She looks as innocuous as Miss Marple, Agatha Christie’s famous detective.
But also like Miss Marple, Julia Hirschberg, a professor of computer science at Columbia University, may spell trouble for a lot of liars.
That’s because Dr. Hirschberg is teaching computers how to spot deception — programming them to parse people’s speech for patterns that gauge whether they are being honest.
For this sort of lie detection, there’s no need to strap anyone into a machine. The person’s speech provides all the cues — loudness, changes in pitch, pauses between words, ums and ahs, nervous laughs and dozens of other tiny signs that can suggest a lie.
Dr. Hirschberg is not the only researcher using algorithms to trawl our utterances for evidence of our inner lives. A small band of linguists, engineers and computer scientists, among others, are busy training computers to recognize hallmarks of what they call emotional speech — talk that reflects deception, anger, friendliness and even flirtation.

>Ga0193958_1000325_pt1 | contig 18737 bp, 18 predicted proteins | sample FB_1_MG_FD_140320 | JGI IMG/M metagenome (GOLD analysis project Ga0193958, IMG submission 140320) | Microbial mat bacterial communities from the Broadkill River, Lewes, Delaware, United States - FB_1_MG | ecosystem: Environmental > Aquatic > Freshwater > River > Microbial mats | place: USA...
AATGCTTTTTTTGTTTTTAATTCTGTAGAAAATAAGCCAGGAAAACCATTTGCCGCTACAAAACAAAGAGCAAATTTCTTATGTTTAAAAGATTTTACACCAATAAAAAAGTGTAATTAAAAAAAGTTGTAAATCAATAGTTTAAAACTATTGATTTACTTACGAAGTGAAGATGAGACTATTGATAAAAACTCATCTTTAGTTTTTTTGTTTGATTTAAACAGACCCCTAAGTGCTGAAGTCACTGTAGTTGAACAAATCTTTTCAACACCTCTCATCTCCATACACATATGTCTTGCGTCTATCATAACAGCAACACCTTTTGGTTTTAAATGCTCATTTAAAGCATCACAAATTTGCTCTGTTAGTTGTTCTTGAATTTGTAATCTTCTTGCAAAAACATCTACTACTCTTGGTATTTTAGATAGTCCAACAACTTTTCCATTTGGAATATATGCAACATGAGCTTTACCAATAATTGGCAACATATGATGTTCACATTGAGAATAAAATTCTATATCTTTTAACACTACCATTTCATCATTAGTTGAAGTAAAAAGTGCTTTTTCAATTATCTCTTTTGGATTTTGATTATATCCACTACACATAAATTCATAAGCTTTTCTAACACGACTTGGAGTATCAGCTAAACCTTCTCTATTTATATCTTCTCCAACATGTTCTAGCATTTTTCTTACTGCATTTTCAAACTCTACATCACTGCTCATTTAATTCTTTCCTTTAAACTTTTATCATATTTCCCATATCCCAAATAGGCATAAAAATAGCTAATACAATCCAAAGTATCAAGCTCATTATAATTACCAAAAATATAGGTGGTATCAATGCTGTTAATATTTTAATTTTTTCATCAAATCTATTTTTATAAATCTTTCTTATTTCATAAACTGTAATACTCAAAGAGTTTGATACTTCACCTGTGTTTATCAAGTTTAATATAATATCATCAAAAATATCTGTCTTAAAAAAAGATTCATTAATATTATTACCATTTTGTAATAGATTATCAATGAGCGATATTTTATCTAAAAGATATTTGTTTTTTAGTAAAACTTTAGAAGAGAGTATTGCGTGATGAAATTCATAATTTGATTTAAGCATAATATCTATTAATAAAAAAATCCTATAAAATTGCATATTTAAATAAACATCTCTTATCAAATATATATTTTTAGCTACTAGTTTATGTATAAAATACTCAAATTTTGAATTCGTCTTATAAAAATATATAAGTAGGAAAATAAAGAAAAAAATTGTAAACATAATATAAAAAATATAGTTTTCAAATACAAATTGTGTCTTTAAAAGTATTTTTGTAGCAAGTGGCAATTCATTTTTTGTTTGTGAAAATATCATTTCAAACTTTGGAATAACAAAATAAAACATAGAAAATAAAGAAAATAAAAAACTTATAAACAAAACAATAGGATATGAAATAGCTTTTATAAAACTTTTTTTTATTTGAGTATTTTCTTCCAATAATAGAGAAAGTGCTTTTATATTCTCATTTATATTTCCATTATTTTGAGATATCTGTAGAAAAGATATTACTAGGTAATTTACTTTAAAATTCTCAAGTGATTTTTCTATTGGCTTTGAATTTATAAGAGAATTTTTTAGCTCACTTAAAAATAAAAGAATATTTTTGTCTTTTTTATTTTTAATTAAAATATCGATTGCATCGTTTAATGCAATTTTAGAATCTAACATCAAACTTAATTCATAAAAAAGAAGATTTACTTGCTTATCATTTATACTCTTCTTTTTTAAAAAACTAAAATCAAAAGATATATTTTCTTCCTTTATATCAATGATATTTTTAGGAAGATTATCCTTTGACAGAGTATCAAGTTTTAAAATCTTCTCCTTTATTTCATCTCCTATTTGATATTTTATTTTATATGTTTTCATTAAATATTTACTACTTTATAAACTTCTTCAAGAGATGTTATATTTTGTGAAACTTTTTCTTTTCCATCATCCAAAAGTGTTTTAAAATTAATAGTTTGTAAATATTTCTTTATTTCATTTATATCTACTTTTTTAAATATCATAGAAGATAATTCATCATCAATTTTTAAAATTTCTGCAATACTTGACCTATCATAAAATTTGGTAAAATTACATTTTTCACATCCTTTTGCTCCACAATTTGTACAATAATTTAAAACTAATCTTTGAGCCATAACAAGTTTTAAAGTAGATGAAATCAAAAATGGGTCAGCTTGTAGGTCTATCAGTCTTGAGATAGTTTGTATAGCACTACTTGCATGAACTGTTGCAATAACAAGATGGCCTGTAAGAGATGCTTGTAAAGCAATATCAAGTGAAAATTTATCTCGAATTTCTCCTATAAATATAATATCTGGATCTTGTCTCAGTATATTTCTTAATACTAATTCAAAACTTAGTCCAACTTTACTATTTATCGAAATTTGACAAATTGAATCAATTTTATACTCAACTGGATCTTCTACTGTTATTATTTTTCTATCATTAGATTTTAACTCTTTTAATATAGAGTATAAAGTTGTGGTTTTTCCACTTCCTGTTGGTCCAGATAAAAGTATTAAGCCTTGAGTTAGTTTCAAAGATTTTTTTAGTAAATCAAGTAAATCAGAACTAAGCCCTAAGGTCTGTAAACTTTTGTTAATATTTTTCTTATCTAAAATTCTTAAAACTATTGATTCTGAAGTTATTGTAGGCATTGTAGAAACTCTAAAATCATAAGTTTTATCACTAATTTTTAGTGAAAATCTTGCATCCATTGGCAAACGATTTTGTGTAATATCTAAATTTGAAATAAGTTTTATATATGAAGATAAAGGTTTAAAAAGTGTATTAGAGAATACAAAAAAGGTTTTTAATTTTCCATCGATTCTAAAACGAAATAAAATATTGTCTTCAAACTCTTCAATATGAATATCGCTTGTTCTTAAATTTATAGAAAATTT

Programs that succeed at spotting these submerged emotions may someday have many practical uses: software that suggests when chief executives at public conferences may be straying from the truth; programs at call centers that alert operators to irate customers on the line; or software at computerized matchmaking services that adds descriptives like “friendly” to usual ones like “single” and “female.”…
Source: New York Times, Dec. 3, 2011. By Anne Eisenberg.
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